3.83 It is critical that the Aboriginal and Torres Strait Islander status of defendants is accurately recorded and reported. This is especially important in WA which has the unenviable record of having both the highest rate of Indigenous imprisonment in Australia and one of the widest gaps between Aboriginal and Torres Strait Islander and non-Indigenous incarceration levels. It is disappointing that WA data, broken down by Aboriginal and Torres Strait Islander status, is not currently included in the ABS Criminal Courts Australia series.
3.84 Recidivism rates: National estimates of the recidivism of offenders are not routinely produced or published. Current proxy measures such as prior record of imprisonment are inadequate. It was suggested that:
a nationally consistent approach to the estimation and analysis of recidivism rates, by way of detailed rigorous estimation of probabilities of returns to prison by offenders, with special attention paid to correlates of recidivism in prison populations. Consideration of a minimum length of follow-up time for estimates of re-imprisonment is also needed, this being critical for the development of risk tools.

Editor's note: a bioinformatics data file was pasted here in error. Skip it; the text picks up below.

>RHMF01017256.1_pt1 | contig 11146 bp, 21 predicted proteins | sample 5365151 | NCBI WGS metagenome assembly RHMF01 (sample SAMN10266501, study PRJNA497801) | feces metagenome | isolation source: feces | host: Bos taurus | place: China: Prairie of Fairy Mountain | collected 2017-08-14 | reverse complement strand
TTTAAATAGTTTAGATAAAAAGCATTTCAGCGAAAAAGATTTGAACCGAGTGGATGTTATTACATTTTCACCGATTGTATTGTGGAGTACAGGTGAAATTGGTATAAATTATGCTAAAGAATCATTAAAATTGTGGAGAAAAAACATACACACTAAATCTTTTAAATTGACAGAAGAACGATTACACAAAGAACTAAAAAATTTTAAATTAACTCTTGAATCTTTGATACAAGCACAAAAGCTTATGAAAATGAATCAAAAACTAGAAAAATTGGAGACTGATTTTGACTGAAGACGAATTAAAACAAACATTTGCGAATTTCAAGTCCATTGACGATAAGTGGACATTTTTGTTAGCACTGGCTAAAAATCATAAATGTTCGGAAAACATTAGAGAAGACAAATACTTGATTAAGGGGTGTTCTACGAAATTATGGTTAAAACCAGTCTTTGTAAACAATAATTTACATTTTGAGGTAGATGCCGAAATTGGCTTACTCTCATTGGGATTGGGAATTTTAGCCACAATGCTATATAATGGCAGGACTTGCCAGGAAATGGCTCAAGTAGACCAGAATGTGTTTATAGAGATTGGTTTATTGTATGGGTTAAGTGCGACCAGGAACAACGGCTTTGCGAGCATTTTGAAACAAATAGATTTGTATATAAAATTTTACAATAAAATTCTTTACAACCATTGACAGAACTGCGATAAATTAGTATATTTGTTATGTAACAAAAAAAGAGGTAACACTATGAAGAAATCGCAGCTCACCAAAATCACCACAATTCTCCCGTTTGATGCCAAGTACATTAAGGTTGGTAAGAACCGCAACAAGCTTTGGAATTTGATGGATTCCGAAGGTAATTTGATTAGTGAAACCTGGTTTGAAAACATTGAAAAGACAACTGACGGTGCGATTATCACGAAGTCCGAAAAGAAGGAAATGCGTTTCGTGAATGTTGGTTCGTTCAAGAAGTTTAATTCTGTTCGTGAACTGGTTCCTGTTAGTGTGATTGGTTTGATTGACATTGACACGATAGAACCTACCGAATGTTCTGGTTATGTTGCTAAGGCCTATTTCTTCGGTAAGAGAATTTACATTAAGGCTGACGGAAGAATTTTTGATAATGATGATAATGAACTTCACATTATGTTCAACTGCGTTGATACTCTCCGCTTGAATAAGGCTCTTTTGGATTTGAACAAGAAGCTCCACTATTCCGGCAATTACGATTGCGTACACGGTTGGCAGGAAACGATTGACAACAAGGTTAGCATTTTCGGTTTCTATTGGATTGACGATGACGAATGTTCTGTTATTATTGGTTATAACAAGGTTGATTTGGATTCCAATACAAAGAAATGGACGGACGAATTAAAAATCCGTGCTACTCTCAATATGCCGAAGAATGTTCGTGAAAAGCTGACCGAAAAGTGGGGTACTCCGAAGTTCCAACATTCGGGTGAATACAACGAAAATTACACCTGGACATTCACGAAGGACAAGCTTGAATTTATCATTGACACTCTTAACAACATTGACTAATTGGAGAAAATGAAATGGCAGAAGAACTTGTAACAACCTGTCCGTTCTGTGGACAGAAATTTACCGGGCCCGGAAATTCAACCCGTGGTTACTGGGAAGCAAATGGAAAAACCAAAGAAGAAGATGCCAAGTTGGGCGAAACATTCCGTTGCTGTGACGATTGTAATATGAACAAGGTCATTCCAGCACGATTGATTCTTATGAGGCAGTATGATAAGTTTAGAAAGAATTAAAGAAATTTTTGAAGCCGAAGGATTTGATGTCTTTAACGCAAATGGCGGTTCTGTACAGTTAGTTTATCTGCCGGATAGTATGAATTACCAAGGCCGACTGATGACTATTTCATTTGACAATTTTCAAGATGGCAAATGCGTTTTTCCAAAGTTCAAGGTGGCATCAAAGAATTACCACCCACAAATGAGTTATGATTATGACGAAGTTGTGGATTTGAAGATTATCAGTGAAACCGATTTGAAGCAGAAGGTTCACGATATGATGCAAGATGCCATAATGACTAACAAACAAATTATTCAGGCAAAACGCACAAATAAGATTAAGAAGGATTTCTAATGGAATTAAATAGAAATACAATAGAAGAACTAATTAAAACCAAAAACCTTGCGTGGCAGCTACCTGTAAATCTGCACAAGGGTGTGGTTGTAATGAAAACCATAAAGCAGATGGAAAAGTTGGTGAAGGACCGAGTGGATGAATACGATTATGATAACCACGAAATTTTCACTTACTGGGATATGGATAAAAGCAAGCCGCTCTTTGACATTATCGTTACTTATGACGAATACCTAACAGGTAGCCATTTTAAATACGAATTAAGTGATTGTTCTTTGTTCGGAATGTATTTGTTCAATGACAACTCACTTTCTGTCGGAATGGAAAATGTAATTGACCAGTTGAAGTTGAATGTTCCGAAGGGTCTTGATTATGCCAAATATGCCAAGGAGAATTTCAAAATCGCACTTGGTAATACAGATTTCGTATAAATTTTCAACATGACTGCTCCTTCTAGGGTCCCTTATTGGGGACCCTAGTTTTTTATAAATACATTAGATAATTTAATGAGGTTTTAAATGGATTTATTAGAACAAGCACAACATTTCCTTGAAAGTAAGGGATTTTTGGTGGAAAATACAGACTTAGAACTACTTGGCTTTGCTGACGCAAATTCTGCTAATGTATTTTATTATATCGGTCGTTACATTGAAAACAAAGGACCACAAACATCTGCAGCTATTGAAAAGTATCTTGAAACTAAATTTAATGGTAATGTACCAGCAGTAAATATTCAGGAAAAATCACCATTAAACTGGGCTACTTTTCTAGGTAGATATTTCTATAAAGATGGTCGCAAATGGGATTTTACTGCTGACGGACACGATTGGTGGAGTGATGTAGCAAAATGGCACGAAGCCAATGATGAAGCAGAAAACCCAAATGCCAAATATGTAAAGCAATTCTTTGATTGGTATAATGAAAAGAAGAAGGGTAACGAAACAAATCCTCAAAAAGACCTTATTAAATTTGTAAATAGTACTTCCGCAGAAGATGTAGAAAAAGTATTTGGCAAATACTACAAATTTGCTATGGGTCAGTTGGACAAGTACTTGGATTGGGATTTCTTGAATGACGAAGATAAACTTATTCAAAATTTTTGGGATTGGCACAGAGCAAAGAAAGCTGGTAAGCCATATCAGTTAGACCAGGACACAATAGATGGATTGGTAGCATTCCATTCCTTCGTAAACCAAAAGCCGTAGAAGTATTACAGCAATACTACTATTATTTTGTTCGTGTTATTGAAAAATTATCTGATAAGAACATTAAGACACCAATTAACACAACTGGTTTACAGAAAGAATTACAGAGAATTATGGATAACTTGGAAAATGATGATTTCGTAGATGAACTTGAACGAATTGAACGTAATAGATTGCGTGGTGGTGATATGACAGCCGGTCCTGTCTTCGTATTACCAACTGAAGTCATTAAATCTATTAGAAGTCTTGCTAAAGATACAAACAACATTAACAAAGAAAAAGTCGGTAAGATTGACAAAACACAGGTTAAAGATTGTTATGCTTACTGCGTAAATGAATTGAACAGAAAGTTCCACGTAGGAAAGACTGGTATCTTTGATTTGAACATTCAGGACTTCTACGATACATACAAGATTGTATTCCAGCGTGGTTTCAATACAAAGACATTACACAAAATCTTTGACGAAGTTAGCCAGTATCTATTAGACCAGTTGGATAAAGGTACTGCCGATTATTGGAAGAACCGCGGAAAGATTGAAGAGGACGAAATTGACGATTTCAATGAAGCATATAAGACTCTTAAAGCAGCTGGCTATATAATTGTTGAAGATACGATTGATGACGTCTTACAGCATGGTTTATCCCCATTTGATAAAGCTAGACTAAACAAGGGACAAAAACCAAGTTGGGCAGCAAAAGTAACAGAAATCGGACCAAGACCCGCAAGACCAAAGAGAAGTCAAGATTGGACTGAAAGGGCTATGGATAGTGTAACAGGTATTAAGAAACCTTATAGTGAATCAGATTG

3.85 The creation and use of properly validated risk assessment tools is also supported, as such tools, based on Australian prisons data, would assist in reducing the number of Indigenous people in custody. Prediction based on actuarial risk assessment tools have been shown to be more accurate than professional knowledge and experience, yet the level of investment in such instruments has been poor across Australia.
3.86 Finally, it was suggested that the best vehicle for conducting work on recidivism and risk assessment is through a collaboration between University-based researchers and national or state-based research agencies such as the Australian Institute of Criminology (AIC) and/or BOCSAR in NSW. This provides a useful blend of policy-relevant requirements, expertise in recidivism and the means to access critical data on incarceration and offending levels.